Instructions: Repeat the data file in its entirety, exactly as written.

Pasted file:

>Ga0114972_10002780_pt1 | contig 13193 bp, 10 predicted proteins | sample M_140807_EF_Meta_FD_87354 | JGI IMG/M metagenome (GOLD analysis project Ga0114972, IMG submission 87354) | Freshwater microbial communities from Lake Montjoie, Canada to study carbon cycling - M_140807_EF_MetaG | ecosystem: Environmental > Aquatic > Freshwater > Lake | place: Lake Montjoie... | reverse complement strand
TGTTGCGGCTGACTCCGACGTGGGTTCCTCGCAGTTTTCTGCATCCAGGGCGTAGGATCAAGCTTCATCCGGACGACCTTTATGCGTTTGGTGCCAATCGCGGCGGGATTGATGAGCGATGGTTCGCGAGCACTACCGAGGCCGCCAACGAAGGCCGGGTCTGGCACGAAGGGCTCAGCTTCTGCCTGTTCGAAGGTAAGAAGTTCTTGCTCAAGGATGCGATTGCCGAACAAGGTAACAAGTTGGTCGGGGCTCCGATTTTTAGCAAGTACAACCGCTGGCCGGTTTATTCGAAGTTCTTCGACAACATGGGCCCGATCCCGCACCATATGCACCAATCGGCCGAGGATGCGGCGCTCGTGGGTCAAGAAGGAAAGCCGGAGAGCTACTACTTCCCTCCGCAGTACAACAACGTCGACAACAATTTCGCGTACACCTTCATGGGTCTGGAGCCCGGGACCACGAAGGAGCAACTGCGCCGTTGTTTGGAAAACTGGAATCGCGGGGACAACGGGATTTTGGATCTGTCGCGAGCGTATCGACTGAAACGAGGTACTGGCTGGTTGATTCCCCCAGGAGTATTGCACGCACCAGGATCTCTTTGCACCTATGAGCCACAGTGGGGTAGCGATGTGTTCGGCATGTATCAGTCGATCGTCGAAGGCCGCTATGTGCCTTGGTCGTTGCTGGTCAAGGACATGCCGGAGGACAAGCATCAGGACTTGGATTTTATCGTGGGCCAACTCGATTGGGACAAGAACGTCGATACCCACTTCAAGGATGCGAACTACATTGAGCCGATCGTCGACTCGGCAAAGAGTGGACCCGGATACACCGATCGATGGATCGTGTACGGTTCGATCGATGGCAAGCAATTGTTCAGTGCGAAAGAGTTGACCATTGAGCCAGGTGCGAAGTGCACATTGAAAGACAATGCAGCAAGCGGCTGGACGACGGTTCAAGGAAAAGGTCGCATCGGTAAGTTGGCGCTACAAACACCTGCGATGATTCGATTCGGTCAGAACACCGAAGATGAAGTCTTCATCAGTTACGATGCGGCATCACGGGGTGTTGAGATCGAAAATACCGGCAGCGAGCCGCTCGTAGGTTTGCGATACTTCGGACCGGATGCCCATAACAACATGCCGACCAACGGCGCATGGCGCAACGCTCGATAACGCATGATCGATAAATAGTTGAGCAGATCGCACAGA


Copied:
>Ga0114972_10002780_pt1 | contig 13193 bp, 10 predicted proteins | sample M_140807_EF_Meta_FD_87354 | JGI IMG/M metagenome (GOLD analysis project Ga0114972, IMG submission 87354) | Freshwater microbial communities from Lake Montjoie, Canada to study carbon cycling - M_140807_EF_MetaG | ecosystem: Environmental > Aquatic > Freshwater > Lake | place: Lake Montjoie... | reverse complement strand
TGTTGCGGCTGACTCCGACGTGGGTTCCTCGCAGTTTTCTGCATCCAGGGCGTAGGATCAAGCTTCATCCGGACGACCTTTATGCGTTTGGTGCCAATCGCGGCGGGATTGATGAGCGATGGTTCGCGAGCACTACCGAGGCCGCCAACGAAGGCCGGGTCTGGCACGAAGGGCTCAGCTTCTGCCTGTTCGAAGGTAAGAAGTTCTTGCTCAAGGATGCGATTGCCGAACAAGGTAACAAGTTGGTCGGGGCTCCGATTTTTAGCAAGTACAACCGCTGGCCGGTTTATTCGAAGTTCTTCGACAACATGGGCCCGATCCCGCACCATATGCACCAATCGGCCGAGGATGCGGCGCTCGTGGGTCAAGAAGGAAAGCCGGAGAGCTACTACTTCCCTCCGCAGTACAACAACGTCGACAACAATTTCGCGTACACCTTCATGGGTCTGGAGCCCGGGACCACGAAGGAGCAACTGCGCCGTTGTTTGGAAAACTGGAATCGCGGGGACAACGGGATTTTGGATCTGTCGCGAGCGTATCGACTGAAACGAGGTACTGGCTGGTTGATTCCCCCAGGAGTATTGCACGCACCAGGATCTCTTTGCACCTATGAGCCACAGTGGGGTAGCGATGTGTTCGGCATGTATCAGTCGATCGTCGAAGGCCGCTATGTGCCTTGGTCGTTGCTGGTCAAGGACATGCCGGAGGACAAGCATCAGGACTTGGATTTTATCGTGGGCCAACTCGATTGGGACAAGAACGTCGATACCCACTTCAAGGATGCGAACTACATTGAGCCGATCGTCGACTCGGCAAAGAGTGGACCCGGATACACCGATCGATGGATCGTGTACGGTTCGATCGATGGCAAGCAATTGTTCAGTGCGAAAGAGTTGACCATTGAGCCAGGTGCGAAGTGCACATTGAAAGACAATGCAGCAAGCGGCTGGACGACGGTTCAAGGAAAAGGTCGCATCGGTAAGTTGGCGCTACAAACACCTGCGATGATTCGATTCGGTCAGAACACCGAAGATGAAGTCTTCATCAGTTACGATGCGGCATCACGGGGTGTTGAGATCGAAAATACCGGCAGCGAGCCGCTCGTAGGTTTGCGATACTTCGGACCGGATGCCCATAACAACATGCCGACCAACGGCGCATGGCGCAACGCTCGATAACGCATGATCGATAAATAGTTGAGCAGATCGCACAGA